Walker v. Burke et al
ORDER ADOPTING REPORT AND RECOMMENDATIONS for 56 Report and Recommendations, 37 Motion for Summary Judgment filed by defendants Gabrial Walker, Drucilla Jenkins, Velisha Jones, and Management and Training Corporation (joined by defendants James Burke, Centurion of MS, LLC, and Larry Parker (docket entry 41), is granted; 42 Motion to Amend/Correct filed by Tyrone James Walker is denied. Signed by Honorable David C. Bramlette, III on 5/4/2017 (cwl)
IN THE UNITED STATES DISTRICT COURT
FOR THE SOUTHERN DISTRICT OF MISSISSIPPI
TYRONE JAMES WALKER, #K5384
CIVIL ACTION NO. 5:16-cv-17(DCB)(MTP)
MEDICAL DIRECTOR JAMES BURKE, DEPUTY
WARDEN GABRIAL WALKER, BERNADETTE
RODRIGUEZ, DRUCILLA JENKINS, NURSE
UNKNOWN PARKER, VELISHA JONES,
MANAGEMENT AND TRAINING CORPORATION,
AND CENTURION OF MS, LLC
ORDER ADOPTING REPORT AND RECOMMENDATION
This cause is before the Court on the Motion for Summary
(docket entry 37) filed by defendants Gabrial Walker, Drucilla
Jenkins, Velisha Jones, and Management and Training Corporation
(joined by defendants James Burke, Centurion of MS, LLC, and Larry
Parker (docket entry 41)), on the plaintiff Tyrone James Walker
(“Walker”)’s Motion to Amend Complaint Adding a Party or Parties
objections to the Report and Recommendation were filed by the
plaintiff or defendants. Having carefully considered the record in
this case, as well as the applicable law, the Court finds as
Plaintiff Walker, proceeding pro se and in forma pauperis, is
Department of Corrections (“MDOC”), and is currently housed at the
Mississippi. Walker filed the instant civil rights action pursuant
to 42 U.S.C. § 1983, on or about March 2, 2016.
According to the
plaintiff, when he was housed at Wilkinson County Correctional
Facility (“WCCF”), Dr. Burke beat the plaintiff’s leg with an “i.v.
pole,” causing a fracture.
At the time, the plaintiff claims he
was in full restraints and was also being held down by defendants
subsequently placed in a lock down cell where, for two weeks,
Management and Training Corporation (“MTC”) and defendant Rodriguez
denied him medical attention for his broken leg. He was then taken
prevented the hospital from placing a cast on his leg, giving him
only a splint.
The plaintiff further claims that on February 9, 2016, he was
transferred to EMCF.
He complains that he was placed on lock down
where officers do not perform security checks, and nurses do not
He also claims that he has filled out sick
calls to “all of the officers,” nurses, unit manager, and mental
health counselors. These sick calls complain about the pain in the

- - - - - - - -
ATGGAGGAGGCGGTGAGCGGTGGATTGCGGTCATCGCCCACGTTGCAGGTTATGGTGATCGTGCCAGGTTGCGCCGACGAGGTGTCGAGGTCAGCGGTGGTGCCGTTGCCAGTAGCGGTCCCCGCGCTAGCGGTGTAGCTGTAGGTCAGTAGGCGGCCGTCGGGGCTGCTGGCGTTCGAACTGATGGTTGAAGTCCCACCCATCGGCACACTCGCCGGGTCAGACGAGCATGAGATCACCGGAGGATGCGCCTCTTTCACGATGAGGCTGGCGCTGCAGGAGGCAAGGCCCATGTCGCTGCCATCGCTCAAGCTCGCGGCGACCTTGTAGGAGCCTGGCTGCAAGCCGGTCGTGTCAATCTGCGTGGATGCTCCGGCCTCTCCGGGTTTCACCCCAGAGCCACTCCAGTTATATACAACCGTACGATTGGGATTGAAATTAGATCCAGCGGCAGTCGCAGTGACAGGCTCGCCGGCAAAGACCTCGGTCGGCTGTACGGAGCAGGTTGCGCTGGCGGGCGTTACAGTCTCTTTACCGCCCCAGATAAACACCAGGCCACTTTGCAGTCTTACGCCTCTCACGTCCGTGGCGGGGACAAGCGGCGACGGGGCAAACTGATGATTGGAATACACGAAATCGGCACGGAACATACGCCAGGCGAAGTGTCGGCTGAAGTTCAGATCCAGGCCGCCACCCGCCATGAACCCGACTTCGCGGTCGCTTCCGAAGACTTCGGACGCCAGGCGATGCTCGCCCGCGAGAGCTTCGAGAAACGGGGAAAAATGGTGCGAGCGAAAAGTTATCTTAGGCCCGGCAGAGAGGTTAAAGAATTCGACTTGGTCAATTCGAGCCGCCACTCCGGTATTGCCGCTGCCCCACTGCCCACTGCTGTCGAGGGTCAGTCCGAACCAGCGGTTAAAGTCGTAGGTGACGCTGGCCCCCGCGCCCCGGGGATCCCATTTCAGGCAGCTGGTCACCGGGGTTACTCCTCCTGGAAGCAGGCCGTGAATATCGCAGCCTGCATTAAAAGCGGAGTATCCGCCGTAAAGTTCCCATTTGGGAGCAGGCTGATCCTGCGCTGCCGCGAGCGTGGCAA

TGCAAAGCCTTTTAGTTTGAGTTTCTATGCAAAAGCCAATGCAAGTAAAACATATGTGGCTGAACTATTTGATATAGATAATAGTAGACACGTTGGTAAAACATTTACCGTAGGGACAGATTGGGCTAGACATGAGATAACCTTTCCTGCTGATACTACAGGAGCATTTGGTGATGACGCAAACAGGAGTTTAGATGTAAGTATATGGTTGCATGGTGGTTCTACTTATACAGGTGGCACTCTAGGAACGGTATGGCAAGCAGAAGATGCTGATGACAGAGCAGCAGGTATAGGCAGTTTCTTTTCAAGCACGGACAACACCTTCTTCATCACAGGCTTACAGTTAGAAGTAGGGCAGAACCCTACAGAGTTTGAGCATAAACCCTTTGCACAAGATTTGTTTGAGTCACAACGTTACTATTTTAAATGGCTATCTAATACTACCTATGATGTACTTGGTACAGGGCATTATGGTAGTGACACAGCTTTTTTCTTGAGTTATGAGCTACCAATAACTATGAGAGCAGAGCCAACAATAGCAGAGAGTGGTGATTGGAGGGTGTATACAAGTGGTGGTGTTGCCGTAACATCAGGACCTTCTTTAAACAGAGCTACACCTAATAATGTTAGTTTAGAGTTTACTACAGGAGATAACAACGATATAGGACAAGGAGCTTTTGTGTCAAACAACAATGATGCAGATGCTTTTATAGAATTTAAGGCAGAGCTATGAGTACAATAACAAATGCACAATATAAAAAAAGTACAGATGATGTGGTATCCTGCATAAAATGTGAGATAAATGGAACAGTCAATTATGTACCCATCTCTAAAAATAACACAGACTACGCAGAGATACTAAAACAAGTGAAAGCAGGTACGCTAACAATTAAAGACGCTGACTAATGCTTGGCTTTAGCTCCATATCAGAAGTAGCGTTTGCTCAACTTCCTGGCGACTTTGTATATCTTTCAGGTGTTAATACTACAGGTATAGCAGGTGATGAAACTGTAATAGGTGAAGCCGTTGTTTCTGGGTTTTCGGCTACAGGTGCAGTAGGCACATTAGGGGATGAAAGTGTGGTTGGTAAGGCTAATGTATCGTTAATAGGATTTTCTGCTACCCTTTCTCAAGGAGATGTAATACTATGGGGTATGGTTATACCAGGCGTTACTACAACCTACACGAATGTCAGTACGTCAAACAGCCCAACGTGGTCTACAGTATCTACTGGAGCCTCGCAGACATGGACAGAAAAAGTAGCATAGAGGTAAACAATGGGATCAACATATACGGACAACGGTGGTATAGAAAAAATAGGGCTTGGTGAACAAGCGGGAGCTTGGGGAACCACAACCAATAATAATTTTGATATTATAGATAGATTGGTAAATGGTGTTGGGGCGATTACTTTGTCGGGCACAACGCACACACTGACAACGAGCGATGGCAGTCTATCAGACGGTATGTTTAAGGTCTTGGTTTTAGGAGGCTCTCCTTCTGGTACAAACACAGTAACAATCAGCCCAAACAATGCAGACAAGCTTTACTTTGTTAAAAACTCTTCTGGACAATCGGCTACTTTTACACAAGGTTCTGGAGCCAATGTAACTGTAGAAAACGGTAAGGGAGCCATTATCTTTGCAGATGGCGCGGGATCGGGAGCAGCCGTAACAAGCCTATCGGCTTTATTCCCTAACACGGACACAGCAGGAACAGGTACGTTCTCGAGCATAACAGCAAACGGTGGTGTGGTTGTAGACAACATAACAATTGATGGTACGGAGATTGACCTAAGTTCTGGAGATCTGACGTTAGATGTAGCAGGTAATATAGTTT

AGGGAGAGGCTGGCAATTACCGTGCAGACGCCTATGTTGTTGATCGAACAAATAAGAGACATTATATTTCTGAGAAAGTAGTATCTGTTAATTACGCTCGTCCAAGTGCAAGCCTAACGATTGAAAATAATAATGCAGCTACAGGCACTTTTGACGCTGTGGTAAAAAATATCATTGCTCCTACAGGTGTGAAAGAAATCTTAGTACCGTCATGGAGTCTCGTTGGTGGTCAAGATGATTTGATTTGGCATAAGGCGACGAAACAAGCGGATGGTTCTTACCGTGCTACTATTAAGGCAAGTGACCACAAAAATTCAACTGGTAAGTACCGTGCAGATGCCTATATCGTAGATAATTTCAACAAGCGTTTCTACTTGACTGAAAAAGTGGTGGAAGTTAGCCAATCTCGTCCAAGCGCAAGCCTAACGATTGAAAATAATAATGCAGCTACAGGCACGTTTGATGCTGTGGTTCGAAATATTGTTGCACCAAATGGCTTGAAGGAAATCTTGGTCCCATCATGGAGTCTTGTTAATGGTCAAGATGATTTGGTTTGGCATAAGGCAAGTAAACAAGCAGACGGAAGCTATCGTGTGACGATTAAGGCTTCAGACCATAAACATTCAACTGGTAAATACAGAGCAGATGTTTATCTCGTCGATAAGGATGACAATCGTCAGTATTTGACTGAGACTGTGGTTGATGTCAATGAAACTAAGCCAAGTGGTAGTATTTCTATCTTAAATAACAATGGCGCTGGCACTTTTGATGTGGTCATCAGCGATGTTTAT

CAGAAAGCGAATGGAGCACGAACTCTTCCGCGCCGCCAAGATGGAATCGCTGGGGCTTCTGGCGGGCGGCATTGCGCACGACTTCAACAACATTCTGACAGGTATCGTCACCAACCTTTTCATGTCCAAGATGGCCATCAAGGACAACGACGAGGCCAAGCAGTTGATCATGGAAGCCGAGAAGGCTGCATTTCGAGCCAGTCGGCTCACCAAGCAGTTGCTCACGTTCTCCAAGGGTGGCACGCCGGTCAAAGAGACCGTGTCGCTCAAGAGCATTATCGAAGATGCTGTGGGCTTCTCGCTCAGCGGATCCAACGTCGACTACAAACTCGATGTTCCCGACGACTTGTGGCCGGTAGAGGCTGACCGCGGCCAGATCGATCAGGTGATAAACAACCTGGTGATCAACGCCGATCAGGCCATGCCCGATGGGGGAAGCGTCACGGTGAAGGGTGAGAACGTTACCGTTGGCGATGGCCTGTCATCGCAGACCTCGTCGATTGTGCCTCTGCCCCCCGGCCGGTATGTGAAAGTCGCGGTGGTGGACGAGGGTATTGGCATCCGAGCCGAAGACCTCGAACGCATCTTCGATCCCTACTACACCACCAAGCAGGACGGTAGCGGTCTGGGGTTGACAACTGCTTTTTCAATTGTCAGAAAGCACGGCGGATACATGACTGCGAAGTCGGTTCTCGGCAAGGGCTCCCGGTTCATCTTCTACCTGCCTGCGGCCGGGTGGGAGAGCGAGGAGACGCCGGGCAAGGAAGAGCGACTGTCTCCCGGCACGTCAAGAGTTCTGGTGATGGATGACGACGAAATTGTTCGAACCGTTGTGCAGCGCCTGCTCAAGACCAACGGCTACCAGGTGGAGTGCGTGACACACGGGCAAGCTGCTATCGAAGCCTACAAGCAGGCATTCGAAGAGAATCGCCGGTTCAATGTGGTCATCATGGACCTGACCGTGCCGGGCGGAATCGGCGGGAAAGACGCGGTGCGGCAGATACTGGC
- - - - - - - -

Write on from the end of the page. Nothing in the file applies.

blackouts, but the requests are alleged by the plaintiff to have
The plaintiff claims that the only medication he
has been prescribed is a psychiatric medication, but he is not
receiving it because the nurses will not come to his zone.
plaintiff failed to exhaust his administrative remedies before
filing his claim.
Those defendants who did not file the initial
motion subsequently joined the motion, arguing that the claims
against them should also be dismissed for the plaintiff’s failure
to exhaust his administrative remedies.
Following the plaintiff’s responses to the motion and joinder,
Magistrate Judge Parker issued his Report and Recommendation.
A motion for summary judgment will be granted when “the record
indicates that there is ‘no genuine issue as to any material fact
and that the moving party is entitled to judgment as a matter of
Causey v. Sewell Cadillac-Chevrolet, Inc., 394 F.3d 285,
288 (5th Cir. 2004)(citing Fed.R.Civ.P. 56(c); Celotex Corp. v.
Catrett, 477 U.S. 317, 322 (1986)).
“The moving party must show
admissible evidence in court, it would be insufficient to permit
the nonmoving party to carry its burden.”
Beck v. Texas State Bd.
of Dental Examiners, 204 F.3d 629, 633 (5th Cir. 2000).
nonmoving party.” Id. However, the nonmoving party “cannot defeat
assertions, or ‘only a scintilla of evidence.’”
Turner v. Baylor
Richardson Medical Center, 476 F.3d 337, 343 (5th Cir. 2007)
(quoting Little v. Liquid Air Corp., 37 F.3d 1069, 1075 (5th Cir.
In the absence of proof, the Court does not “assume that
the nonmoving party could or would prove the necessary facts.”
Little, 37 F.3d at 1075 (emphasis omitted).
The nonmovant cannot
survive a proper motion for summary judgment by resting on the
allegations in his pleadings.
Isquith v. Middle South Utilities,
Inc., 847 F.2d 186, 199 (5th Cir. 1988); see also Celotex, 477 U.S.
at 325-26. Instead, the nonmovant must present evidence sufficient
to support a resolution of the factual issues in his favor.
Anderson v. Liberty Lobby, Inc., 477 U.S. 242, 250 (1986).
The defendants assert that the plaintiff’s case should be
dismissed because he has failed to exhaust his administrative
The Prison Litigation Reform Act (“PLRA”), 42 U.S.C. §
administrative remedies prior to filing suit under 42 U.S.C. §
A prisoner cannot satisfy the exhaustion requirement “by
administrative grievance or appeal” because “proper exhaustion of
administrative remedies is necessary.”
Woodford v. Ngo, 548 U.S.
administrative remedies even where the relief sought - monetary
damages - cannot be granted by the administrative process.” Id. at
The United States Court of Appeals for the Fifth Circuit has
upheld the grant of summary judgment where the evidence reveals
that an inmate has not followed prison guidelines for filing
grievances, thus failing to exhaust his administrative remedies.
Stout v. North-Williams, 476 Fed. App’x 763, 765 (5th Cir. 2012).
Furthermore, courts have clearly held that a prisoner cannot
fulfill the exhaustion requirement through general allegations that
he notified prison officials of a violation; rather, he must follow
the process set forth by the prison. See, e.g., Woodford, 548 U.S.
at 83-84; Johnson v. Ford, 261 Fed. App’x 752, 755 (5th Cir. 2008)
(stating that the Fifth Circuit takes a “strict approach” to the
Dep’t., 2008 WL 116333, at *1 (5th Cir. Jan. 11, 2008)(stating that
under the PLRA, the prisoner must comply with all administrative
achieved during the federal proceeding.
Pre-filing exhaustion is
administrative remedies were not exhausted.” Gonzalez v. Seal, 702